Before You Buy
Horse ownership is wonderful!
Horse ownership is a long term commitment
Horse ownership is expensive
The UHC promotes RESPONSIBLE OWNERSHIP and asks that all prospective owners do some research (and even lease a horse) before making a big decision. The following short handouts can get you started on the journey.
Alternatives to Buying a Horse (coming soon)
How to Pick the Perfect Horse (coming soon)
The Pre-Purchase Exam (coming soon)
OTHER ARTICLES AND RESOURCES
So you have decided that you want to take the leap and the join millions of others who own a horse? Much like any large animal, horses rank high in the category of responsibility. With improvements in nutrition and health care, horses are living longer, productive lives…
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Horses and ponies are important parts of American culture. Your horse-owning experience will be most enjoyable if you carefully consider if horse ownership suits your family, home, and lifestyle. Make an informed decision. Take time, involve your family, and give careful consideration to the following questions...
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Questions for prospective horse owners
Potential horse owners should be aware of the associated costs that accompany ownership before purchasing a horse. These types of costs will vary due to the diversity of the use of the horse and the way that it is managed. Expenses for feed, hay, board, veterinary care, and farrier care varies greatly depending on quality, degree of care, and geographic location.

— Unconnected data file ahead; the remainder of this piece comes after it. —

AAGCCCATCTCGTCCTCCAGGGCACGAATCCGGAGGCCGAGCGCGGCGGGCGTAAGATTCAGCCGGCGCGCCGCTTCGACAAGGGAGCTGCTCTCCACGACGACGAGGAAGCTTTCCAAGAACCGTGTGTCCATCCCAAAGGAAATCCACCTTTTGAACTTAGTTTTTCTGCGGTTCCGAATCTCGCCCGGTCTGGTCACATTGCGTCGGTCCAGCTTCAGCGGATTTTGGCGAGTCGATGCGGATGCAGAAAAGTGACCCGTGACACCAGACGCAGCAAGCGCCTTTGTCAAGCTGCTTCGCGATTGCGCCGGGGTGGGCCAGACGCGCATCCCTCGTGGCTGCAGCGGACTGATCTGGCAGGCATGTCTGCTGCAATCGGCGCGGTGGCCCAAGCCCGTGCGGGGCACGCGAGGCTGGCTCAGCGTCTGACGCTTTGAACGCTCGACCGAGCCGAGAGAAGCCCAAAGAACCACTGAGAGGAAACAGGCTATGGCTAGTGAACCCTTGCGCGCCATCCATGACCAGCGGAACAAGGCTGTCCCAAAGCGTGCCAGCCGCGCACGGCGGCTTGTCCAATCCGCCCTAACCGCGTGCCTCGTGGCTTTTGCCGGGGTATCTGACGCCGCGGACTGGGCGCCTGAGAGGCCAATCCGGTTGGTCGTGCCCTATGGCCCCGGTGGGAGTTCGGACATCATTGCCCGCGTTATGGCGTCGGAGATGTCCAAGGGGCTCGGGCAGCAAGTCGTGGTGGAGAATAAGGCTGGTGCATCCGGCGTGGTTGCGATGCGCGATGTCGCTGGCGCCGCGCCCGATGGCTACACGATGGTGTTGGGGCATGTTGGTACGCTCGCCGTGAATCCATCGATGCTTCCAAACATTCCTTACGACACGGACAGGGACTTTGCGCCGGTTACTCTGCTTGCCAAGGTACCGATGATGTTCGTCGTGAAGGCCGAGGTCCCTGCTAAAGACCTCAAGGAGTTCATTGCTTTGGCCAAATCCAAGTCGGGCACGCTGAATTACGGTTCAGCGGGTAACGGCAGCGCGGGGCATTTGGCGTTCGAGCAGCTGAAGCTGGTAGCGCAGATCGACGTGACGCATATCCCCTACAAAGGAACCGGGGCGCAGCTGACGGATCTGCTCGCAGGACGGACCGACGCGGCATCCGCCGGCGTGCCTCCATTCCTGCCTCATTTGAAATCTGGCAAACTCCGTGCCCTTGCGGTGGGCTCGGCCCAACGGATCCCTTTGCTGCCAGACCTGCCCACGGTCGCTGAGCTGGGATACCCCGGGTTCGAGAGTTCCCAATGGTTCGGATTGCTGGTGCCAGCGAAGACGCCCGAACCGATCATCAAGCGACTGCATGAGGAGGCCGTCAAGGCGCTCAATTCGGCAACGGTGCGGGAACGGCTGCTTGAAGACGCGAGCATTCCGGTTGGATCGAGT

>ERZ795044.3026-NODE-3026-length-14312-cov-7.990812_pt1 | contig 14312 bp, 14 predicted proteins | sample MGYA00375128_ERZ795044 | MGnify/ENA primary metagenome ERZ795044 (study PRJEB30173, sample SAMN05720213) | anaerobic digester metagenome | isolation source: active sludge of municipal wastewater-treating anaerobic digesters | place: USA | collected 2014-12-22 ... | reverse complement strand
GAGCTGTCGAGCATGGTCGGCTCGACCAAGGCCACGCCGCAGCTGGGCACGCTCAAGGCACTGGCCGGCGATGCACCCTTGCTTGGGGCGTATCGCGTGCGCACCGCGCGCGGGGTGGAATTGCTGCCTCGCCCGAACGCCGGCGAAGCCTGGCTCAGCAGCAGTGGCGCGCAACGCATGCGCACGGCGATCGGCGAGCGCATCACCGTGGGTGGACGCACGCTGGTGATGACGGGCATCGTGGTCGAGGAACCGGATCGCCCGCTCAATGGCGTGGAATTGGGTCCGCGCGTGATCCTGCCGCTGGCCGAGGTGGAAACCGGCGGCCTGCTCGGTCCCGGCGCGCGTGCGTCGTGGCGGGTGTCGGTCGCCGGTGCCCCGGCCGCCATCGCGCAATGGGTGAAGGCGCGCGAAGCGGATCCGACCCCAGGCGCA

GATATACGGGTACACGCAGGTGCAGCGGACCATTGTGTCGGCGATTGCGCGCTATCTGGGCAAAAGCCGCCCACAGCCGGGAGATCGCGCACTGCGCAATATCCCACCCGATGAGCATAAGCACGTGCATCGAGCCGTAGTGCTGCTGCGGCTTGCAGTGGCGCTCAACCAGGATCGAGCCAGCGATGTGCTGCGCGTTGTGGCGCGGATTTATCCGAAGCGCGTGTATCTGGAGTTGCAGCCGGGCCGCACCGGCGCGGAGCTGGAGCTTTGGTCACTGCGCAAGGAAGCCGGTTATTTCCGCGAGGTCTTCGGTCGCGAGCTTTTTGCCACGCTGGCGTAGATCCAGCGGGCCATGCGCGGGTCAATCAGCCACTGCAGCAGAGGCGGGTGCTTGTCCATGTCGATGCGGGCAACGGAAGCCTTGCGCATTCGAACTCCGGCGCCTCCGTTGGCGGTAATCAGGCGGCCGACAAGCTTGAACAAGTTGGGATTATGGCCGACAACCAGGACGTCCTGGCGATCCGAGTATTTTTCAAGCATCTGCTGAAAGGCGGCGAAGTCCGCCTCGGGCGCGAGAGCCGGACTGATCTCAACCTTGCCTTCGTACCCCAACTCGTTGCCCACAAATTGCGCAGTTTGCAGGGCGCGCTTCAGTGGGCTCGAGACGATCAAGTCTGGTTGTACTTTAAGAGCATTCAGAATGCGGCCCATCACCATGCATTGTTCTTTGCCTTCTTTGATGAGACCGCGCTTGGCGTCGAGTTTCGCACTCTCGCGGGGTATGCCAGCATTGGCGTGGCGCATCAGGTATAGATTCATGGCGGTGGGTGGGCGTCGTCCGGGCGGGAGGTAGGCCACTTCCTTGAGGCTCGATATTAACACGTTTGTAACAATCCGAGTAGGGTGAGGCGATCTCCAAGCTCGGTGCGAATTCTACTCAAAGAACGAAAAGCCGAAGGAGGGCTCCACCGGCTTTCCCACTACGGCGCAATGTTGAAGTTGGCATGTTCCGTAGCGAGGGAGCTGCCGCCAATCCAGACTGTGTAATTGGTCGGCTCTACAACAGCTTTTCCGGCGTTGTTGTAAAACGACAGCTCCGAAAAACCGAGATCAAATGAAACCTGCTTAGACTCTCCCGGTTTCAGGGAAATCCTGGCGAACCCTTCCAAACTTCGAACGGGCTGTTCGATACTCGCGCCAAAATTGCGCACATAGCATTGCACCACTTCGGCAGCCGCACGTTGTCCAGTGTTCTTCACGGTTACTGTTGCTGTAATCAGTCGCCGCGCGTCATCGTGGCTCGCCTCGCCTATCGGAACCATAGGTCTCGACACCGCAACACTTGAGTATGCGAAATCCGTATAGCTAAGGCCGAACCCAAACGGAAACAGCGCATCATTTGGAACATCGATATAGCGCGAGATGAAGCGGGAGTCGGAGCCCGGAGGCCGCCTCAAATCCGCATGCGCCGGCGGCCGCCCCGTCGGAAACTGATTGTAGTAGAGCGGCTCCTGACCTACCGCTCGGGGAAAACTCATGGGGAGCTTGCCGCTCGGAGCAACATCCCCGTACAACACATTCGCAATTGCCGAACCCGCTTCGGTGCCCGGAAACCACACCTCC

Some expected costs to consider include:
- Medications and dietary supplements
- Farrier service (required every six to eight weeks)
- Veterinary care
- Tack & supplies
- Training/riding lessons
Typically the purchase price of the horse is the smallest amount of money an individual will invest in a horse.
If you aren’t sure if you can afford a horse or if you are ready for one, leasing and/or lessons are good options. Leasing a horse allows you to experience what it will be like to own a horse without actually owning one. Many leasing options exist. Taking lessons allows you to ride horses and be around them without the extra cost and responsibility of owning one. Volunteering at an equine rescue is another way to gain experience with horses and to get an idea for how much time and care they require.
Few horse owners are equipped to handle a sick or injured horse on their own, and the best course of action is often to contact a veterinarian. If your barn does not have a regular vet on call, it is wise to have you own regular vet. This way you are always working with someone with a history of your horse’s health. To off-set major veterinary expenses such as surgeries and special treatments, some companies do offer health insurance for horses.
An experienced trainer, instructor, or barn manager should be able to answer many questions regarding your horse’s day-to-day care and training.
There are countless books, magazines, and websites available that will offer tips and ideas for managing your horse. Use these resources to educate yourself but be sure to consult with a trusted equine professional before trying anything new.